Test: Nerve and Muscle Electrical Tests

Nerve and muscle electrical tests consist of nerve conduction studies and electromyography (EMG). Nerve conduction studies are used to assess how well a nerve is conducting electrical impulses. They are often followed by EMG to see whether symptoms, such as weakness, are due to a disorder of the muscle or the nerve supplying it. Both tests are usually done on an outpatient basis. Each takes about 15 minutes and may cause some discomfort.

Nerve conduction studies

Nerve conduction studies are carried out to assess nerve damage in disorders such as peripheral neuropathies. A nerve is stimulated by an electrical impulse, and the response to the stimulus and the speed at which this response travels along the nerve indicates whether the nerve is damaged and the nature and extent of the damage.

During the procedure

A probe is held against the skin to stimulate the nerve to be tested. The signal that is produced by the nerve is picked up by a recording electrode placed further along the nerve on the skin.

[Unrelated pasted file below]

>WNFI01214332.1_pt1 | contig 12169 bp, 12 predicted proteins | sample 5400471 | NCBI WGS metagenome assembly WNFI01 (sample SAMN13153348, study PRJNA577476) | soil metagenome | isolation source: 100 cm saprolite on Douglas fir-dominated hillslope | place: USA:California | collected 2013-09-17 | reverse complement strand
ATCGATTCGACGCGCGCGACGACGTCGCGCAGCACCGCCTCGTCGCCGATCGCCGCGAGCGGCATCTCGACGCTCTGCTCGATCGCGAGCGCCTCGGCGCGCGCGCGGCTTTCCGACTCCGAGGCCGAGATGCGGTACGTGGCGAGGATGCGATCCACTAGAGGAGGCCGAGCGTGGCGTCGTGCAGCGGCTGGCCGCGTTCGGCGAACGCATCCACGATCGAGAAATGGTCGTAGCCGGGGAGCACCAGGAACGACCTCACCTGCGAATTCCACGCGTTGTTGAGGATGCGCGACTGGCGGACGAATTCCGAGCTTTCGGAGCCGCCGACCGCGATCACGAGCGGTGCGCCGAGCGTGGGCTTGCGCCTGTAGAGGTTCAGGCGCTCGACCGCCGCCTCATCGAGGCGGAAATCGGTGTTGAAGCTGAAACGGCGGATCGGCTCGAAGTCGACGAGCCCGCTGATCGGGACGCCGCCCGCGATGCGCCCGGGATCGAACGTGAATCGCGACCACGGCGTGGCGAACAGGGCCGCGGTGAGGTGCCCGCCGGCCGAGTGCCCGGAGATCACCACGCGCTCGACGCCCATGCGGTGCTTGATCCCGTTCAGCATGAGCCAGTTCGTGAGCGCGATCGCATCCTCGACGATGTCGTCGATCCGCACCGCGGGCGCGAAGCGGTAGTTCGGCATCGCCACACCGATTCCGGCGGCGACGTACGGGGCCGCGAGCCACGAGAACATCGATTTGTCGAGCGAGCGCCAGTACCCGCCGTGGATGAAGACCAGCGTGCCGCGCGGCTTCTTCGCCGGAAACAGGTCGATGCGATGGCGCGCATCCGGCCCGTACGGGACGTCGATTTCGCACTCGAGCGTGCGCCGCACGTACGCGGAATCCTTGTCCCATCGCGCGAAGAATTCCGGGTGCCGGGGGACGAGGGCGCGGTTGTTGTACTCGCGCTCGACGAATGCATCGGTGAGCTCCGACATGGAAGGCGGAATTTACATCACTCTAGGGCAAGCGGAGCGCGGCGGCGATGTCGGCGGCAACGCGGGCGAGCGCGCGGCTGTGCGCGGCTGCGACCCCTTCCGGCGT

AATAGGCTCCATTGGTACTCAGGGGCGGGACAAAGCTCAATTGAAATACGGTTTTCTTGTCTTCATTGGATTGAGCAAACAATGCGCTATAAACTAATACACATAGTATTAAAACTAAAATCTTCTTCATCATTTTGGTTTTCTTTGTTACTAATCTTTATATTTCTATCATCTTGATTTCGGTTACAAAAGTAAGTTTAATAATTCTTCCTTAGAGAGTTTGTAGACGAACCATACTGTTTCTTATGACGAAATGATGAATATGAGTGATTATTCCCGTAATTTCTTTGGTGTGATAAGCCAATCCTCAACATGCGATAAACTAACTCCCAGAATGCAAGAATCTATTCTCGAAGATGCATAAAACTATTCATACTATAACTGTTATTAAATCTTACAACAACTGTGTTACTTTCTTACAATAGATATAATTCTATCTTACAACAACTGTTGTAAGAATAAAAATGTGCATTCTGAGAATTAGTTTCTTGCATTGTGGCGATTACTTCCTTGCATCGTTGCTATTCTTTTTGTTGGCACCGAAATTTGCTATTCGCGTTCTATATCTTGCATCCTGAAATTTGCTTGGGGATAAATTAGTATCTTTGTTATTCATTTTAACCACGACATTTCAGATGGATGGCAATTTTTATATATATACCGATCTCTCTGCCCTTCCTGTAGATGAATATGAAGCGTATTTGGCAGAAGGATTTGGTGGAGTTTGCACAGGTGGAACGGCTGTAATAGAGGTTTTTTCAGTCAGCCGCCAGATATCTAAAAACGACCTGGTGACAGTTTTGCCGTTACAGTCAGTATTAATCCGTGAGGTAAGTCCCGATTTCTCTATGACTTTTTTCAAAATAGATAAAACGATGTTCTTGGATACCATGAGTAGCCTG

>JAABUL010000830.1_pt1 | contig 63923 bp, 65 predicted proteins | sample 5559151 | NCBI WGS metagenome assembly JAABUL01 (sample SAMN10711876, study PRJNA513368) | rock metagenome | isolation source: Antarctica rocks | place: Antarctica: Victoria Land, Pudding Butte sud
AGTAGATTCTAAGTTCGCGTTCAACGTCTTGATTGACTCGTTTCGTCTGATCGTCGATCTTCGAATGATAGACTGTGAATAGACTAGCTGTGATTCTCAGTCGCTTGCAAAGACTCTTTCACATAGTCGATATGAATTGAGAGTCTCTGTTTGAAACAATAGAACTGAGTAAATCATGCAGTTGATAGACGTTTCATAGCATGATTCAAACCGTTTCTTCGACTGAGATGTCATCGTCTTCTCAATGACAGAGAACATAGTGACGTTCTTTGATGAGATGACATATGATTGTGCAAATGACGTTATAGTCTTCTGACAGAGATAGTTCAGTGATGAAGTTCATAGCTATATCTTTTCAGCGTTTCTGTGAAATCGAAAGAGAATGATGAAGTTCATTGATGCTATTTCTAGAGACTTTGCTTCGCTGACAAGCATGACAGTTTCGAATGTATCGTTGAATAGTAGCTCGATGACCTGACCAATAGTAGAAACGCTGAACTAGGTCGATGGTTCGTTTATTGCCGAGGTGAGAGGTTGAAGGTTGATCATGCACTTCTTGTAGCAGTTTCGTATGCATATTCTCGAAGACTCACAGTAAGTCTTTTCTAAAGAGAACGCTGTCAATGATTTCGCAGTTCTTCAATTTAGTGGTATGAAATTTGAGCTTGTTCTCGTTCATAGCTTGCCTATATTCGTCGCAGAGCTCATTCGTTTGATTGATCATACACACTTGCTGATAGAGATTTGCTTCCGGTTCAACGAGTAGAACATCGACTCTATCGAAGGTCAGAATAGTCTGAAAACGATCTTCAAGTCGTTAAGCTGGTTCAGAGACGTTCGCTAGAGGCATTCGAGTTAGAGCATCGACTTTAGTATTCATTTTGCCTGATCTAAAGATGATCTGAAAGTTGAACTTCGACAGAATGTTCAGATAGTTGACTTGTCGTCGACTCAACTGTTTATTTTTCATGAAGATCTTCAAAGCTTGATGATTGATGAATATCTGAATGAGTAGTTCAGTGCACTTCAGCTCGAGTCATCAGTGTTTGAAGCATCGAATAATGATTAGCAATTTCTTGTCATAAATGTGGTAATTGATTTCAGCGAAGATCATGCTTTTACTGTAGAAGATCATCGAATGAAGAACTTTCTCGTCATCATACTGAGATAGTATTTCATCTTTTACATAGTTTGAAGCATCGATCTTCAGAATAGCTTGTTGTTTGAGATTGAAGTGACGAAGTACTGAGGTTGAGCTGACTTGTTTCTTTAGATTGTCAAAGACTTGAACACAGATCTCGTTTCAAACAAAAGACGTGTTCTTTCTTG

Nerve conduction trace

This trace shows a normal electrical impulse through a nerve. The nerve is stimulated, and the speed at which the impulse travels through the nerve is measured.


EMG is used to differentiate between nerve and muscle disorders and to diagnose disorders such as muscular dystrophy. A fine needle is used to record the electrical activity of a muscle at rest and when contracting. The results are recorded on a trace.

During the procedure

A needle placed in or on the muscle records electrical activity at rest and when you contract the muscle. A ground electrode eliminates background electrical activity.


EMG trace

This trace shows normal patterns of electrical activity in a muscle at rest and when contracting.

From the 2010 revision of the Complete Home Medical Guide © Dorling Kindersley Limited.

The subjects, conditions and treatments covered in this encyclopaedia are for information only and may not be covered by your insurance product should you make a claim.

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